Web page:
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The district includes the Merrimack Repertory Theatre, Lowell Memorial Auditorium, New England Quilt Museum, Whistler House Museum of Art, Brush Art Gallery and Studios, the Lowell National Historical Park and more. District events include open studios, gallery shows and festivals such as the Lowell Folk Festival, Summer Music Series, Kerouac Festival, Winterfest and many others. Upcoming events and festivals hosted in the district are sure to continue to celebrate the creative and historic aspects that make the city a diverse hub for arts and culture.

The Art Takeover: A Month of Creativity and Play in Lowell!

Creativity will take center stage this month as local artists and a diverse range of organizations and businesses join together to support the city's art scene with exciting community events. Gather with friends and come experience Lowell with new eyes - explore the city, meet local artists and connect with Lowell's creative community.


Photo by David Winthrop

Photo by David Winthrop

Lowell Kinetic Sculpture Race

After last year's successful turnout, the Lowell Kinetic Sculpture Race is back this year on September 23. Billed as "a spectacular racing spectacle", the event pits human-powered art sculptures against one another in a race through city streets, over a mud pit and across the Merrimack River. Artists, builders and do-it-yourselfers will bring their one-of-a-kind creation to race for victory. LKSR is the only race of this kind in New England, and not only expands the artistic diversity of Lowell, but reinforces it as a hub of innovation.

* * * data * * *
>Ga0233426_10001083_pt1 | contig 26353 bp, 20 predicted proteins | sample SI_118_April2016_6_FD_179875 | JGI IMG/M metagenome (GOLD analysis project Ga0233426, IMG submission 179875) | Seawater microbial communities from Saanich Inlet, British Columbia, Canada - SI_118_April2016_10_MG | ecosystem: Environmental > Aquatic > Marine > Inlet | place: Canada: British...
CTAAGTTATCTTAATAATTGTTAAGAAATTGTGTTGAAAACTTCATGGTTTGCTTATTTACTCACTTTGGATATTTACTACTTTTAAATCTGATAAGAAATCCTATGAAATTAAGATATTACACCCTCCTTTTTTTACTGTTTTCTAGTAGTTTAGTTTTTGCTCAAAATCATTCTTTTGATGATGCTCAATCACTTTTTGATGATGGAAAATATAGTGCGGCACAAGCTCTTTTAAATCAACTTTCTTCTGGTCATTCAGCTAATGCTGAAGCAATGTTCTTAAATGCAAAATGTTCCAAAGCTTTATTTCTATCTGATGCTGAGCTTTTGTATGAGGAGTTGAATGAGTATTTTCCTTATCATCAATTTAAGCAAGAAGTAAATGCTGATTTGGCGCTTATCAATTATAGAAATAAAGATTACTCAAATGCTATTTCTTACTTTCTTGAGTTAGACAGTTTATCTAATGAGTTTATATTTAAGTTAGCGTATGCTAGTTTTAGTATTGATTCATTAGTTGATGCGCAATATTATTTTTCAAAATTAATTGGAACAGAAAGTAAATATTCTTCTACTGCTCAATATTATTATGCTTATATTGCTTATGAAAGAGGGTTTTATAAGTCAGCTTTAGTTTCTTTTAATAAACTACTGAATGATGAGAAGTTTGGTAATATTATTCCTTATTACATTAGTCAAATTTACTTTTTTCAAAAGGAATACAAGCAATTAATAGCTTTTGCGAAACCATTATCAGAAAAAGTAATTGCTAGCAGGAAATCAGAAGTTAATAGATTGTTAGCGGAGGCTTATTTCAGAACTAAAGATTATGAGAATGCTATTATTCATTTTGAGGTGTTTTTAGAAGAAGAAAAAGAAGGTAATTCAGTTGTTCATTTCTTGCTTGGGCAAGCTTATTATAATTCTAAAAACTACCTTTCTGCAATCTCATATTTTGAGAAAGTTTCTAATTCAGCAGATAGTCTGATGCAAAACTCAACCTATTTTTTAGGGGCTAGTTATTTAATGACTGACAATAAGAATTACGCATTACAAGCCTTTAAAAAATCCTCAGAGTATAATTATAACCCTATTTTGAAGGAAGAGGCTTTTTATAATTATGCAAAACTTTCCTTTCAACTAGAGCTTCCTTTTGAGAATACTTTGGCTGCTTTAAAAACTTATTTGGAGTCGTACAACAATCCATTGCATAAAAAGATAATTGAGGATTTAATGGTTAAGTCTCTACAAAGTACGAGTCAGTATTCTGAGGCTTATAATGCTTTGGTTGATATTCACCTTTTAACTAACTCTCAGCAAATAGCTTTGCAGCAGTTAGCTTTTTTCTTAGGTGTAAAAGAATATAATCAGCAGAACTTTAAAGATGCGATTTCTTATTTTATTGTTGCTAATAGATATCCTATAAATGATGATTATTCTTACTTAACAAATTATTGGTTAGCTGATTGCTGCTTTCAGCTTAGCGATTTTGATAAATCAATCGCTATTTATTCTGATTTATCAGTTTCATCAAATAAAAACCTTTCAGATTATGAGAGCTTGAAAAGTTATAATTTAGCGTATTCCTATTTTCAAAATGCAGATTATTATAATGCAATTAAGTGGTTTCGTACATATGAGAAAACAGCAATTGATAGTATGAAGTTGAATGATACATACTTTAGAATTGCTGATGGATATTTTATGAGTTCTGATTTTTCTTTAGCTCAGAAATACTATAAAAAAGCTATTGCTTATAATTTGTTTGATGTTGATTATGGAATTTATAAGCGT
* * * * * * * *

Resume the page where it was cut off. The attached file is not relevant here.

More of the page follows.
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Creaticity: Lowell Art & Maker Festival

Creaticity: Lowell Art & Maker Festival is a brand new two-day event intersecting art, design, music, performance and public space. The free event will feature the work of over 50 local artists and makers and will highlight the character of the historic buildings on Market Street in downtown Lowell. Come and discover local art and entertainment from Lowell and beyond!


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A Little Bazaar at Mill No. 5

After a summer break A Little Bazaar returns to Mill No. 5 on September 2. This year they'll be expanding the marketplace to every Saturday of the month! 
If you like handmade, kooky and unique items, this place is for you. It's the kind of stuff you don't find in malls or big box stores. Visitors are invited to spend the day walking around the former textile mill and make exciting and fun discoveries at every turn.
 


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The Royale at MRT

If you're in the mood for the theatre, then don't miss the chance to see the new power-packed, award winning boxing drama "The Royale" at the Merrimack Repertory Theatre (MRT). The 90-minute show is inspired by the life of Jack Johnson, the first black man to fight for the title of World Heavyweight Champion. The 2013 play by Marco Ramirez has received acclaims nationwide, including the Off-Broadway run at Lincoln Center that landed Obie, Drama Desk, and Outer Critics Circle awards.